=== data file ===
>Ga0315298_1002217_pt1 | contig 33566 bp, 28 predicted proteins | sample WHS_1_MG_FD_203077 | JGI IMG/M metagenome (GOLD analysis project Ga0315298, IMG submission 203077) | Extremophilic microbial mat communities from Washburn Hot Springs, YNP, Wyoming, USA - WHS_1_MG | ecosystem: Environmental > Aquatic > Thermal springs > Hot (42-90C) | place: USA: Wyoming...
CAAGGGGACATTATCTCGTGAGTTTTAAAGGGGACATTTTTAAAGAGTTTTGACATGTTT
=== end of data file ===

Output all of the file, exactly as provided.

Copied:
>Ga0315298_1002217_pt1 | contig 33566 bp, 28 predicted proteins | sample WHS_1_MG_FD_203077 | JGI IMG/M metagenome (GOLD analysis project Ga0315298, IMG submission 203077) | Extremophilic microbial mat communities from Washburn Hot Springs, YNP, Wyoming, USA - WHS_1_MG | ecosystem: Environmental > Aquatic > Thermal springs > Hot (42-90C) | place: USA: Wyoming...
CAAGGGGACATTATCTCGTGAGTTTTAAAGGGGACATTTTTAAAGAGTTTTGACATGTTT